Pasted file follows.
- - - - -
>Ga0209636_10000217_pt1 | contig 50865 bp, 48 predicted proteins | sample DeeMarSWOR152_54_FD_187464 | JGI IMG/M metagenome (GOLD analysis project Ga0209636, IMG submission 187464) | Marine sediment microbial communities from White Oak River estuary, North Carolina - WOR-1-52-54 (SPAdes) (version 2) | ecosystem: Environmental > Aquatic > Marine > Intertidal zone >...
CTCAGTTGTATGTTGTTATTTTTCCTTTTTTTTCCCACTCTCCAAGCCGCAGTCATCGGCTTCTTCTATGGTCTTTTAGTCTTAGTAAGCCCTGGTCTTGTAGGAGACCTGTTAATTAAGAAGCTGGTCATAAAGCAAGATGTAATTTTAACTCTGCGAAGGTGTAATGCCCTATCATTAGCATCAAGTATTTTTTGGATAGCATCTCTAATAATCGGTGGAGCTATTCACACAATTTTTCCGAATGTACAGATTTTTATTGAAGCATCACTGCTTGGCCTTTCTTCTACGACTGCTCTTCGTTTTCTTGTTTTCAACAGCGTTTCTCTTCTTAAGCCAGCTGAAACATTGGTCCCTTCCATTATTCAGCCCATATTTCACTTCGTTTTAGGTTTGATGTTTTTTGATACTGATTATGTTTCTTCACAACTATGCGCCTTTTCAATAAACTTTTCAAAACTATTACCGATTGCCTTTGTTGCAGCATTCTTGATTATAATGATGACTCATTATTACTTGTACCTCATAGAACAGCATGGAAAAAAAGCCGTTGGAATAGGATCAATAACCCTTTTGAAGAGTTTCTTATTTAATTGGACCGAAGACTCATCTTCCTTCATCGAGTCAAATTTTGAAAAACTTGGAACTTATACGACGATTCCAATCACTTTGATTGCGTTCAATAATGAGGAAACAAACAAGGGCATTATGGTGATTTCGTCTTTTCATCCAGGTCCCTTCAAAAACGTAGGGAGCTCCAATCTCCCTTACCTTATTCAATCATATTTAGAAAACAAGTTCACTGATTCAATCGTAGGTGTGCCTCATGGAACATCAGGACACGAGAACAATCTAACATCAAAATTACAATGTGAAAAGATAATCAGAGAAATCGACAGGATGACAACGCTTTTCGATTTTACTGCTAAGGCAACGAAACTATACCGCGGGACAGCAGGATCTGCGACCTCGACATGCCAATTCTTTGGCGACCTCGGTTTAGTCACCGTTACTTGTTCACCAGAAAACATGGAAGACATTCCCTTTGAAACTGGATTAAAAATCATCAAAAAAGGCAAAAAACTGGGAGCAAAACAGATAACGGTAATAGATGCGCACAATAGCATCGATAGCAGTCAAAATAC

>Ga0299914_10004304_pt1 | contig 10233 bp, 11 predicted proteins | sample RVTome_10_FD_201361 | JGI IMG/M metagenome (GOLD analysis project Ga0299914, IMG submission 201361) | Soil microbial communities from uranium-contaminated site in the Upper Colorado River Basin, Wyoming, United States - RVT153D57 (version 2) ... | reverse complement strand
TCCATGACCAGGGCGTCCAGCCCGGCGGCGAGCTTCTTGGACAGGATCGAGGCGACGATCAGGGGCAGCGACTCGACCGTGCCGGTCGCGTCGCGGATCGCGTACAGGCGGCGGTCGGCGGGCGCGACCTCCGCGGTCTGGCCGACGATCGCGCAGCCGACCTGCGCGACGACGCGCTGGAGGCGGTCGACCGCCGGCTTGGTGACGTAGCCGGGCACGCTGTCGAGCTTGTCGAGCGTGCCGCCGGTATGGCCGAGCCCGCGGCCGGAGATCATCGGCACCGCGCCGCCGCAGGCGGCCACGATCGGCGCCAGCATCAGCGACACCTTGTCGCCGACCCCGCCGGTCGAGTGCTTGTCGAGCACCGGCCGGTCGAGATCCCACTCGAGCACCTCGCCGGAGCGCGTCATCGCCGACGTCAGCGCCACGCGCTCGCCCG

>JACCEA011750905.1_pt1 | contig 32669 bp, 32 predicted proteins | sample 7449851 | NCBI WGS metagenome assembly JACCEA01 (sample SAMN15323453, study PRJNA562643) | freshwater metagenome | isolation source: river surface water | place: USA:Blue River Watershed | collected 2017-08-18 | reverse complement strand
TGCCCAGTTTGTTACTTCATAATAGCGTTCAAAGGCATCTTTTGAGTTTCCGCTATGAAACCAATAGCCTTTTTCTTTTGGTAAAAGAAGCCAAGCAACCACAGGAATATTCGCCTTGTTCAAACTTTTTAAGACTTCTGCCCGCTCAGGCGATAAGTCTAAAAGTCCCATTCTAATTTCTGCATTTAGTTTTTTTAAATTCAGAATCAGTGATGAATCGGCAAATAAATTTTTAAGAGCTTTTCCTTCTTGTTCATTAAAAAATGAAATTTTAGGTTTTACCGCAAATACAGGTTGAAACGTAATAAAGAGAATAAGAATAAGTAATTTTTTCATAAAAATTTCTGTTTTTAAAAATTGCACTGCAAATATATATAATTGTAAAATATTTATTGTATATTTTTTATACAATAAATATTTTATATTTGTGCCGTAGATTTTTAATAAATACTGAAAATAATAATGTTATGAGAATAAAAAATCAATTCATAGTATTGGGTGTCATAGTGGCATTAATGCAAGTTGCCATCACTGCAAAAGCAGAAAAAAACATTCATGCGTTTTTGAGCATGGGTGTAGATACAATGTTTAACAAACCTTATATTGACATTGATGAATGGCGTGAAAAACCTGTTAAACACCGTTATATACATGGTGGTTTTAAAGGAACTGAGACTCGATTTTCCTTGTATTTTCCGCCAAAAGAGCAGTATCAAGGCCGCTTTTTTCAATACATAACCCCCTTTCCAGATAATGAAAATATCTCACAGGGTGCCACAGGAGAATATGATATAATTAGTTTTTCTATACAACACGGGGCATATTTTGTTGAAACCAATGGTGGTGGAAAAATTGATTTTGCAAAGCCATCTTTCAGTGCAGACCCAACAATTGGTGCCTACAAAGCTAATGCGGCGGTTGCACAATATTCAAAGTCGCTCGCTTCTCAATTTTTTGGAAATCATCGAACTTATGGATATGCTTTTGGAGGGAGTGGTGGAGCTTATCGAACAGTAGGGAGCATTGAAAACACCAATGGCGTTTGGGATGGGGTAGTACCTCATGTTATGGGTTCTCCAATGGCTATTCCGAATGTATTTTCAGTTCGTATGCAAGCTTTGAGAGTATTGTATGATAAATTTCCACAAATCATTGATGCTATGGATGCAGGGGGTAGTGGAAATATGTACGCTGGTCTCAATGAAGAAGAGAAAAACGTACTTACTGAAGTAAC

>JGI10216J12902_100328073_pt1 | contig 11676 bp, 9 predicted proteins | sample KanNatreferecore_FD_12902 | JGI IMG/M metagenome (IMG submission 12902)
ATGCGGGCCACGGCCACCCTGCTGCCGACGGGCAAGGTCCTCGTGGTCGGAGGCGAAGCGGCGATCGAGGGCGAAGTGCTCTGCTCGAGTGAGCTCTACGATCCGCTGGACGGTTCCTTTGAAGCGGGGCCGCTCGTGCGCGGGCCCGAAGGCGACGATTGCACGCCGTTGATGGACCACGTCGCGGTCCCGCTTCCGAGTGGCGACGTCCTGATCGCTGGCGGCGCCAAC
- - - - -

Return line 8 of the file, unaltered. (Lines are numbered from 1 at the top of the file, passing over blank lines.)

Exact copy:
ATGCGGGCCACGGCCACCCTGCTGCCGACGGGCAAGGTCCTCGTGGTCGGAGGCGAAGCGGCGATCGAGGGCGAAGTGCTCTGCTCGAGTGAGCTCTACGATCCGCTGGACGGTTCCTTTGAAGCGGGGCCGCTCGTGCGCGGGCCCGAAGGCGACGATTGCACGCCGTTGATGGACCACGTCGCGGTCCCGCTTCCGAGTGGCGACGTCCTGATCGCTGGCGGCGCCAAC